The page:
SDK Application Architecture

State machine

At its core, a blockchain application is a replicated deterministic state machine.

A state machine is a computer science concept whereby a machine can have multiple states, but only one at any given time. There is a state, which describes the current state of the system, and transactions, that trigger state transitions.

Given a state S and a transaction T, the state machine will return a new state S'.

+--------+                 +--------+
|        |                 |        |
|   S    +---------------->+   S'   |
|        |    apply(T)     |        |
+--------+                 +--------+
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In practice, the transactions are bundled in blocks to make the process more efficient. Given a state S and a block of transactions B, the state machine will return a new state S'.

+--------+                              +--------+
|        |                              |        |
|   S    +----------------------------> |   S'   |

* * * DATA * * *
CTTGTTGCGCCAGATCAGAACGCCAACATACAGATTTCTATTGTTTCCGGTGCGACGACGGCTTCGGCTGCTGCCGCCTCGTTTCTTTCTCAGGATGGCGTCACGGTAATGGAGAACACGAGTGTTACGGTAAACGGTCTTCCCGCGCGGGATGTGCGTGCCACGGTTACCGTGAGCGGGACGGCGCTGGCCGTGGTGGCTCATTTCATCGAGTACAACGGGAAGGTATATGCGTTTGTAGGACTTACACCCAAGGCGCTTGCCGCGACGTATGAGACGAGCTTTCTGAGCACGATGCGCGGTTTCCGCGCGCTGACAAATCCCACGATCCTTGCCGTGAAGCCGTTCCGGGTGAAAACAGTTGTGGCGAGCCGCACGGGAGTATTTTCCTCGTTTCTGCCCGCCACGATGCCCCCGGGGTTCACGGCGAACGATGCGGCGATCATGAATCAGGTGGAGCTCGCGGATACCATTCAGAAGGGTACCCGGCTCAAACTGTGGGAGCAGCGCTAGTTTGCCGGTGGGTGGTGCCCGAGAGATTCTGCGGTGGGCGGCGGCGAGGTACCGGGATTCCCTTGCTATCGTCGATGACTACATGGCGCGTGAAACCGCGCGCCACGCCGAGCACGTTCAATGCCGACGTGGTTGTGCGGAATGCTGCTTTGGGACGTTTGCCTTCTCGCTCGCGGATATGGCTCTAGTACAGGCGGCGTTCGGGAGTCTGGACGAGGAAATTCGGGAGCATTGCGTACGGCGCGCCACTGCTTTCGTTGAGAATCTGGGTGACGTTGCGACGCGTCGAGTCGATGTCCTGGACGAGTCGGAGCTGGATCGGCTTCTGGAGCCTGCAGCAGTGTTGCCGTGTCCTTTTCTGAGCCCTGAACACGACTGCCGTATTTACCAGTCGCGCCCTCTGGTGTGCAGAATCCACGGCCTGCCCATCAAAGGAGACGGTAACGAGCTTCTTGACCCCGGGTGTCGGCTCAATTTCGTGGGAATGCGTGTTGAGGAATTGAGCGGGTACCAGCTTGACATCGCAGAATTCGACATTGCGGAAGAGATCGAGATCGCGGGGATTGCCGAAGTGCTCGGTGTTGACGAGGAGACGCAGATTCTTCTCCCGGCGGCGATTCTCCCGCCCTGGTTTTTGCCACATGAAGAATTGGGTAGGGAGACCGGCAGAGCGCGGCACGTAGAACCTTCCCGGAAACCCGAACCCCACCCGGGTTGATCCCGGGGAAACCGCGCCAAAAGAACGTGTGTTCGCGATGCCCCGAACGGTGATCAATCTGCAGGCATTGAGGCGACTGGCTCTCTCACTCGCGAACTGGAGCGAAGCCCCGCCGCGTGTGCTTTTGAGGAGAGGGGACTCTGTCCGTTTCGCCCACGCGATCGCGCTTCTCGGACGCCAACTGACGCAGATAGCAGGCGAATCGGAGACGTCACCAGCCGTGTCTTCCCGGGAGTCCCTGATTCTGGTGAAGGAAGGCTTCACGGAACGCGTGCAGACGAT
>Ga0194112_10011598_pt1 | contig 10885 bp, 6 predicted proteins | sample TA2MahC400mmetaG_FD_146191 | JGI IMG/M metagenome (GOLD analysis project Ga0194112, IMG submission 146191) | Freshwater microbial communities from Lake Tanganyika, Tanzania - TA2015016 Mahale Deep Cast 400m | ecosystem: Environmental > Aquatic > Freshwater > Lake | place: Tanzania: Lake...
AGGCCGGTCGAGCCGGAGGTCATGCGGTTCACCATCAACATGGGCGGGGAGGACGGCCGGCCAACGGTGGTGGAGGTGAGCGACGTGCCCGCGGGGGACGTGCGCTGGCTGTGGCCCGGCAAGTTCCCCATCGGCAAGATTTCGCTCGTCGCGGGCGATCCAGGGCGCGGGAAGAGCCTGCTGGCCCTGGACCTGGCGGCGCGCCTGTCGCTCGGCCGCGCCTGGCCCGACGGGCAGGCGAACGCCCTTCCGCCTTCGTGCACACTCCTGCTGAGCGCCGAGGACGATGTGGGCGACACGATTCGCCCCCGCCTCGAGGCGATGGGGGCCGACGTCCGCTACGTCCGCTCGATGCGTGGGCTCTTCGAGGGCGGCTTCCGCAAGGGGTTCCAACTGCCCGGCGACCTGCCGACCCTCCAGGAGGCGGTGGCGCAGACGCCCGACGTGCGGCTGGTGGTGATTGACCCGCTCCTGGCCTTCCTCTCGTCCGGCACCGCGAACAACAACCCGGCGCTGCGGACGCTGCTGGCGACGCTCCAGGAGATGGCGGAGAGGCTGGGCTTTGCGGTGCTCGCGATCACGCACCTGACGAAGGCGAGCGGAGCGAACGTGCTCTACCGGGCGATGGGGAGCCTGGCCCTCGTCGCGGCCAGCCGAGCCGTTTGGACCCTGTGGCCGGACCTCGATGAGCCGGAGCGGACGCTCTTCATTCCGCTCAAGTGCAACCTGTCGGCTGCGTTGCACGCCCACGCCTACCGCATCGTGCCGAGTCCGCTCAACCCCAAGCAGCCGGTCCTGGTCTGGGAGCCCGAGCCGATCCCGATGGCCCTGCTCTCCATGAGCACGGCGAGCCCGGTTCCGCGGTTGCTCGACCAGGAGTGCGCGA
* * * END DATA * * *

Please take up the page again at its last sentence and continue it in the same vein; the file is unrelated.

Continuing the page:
|        |   For each T in B: apply(T)  |        |
+--------+                              +--------+
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In a blockchain context, the state machine is deterministic. This means that if you start at a given state and replay the same sequence of transactions, you will always end up with the same final state.

The Cosmos SDK gives you maximum flexibility to define the state of your application, transaction types and state-transition functions. The process of building the state-machine with the SDK will be described more in depth in the following sections. But first, let us see how it is replicated using Tendermint.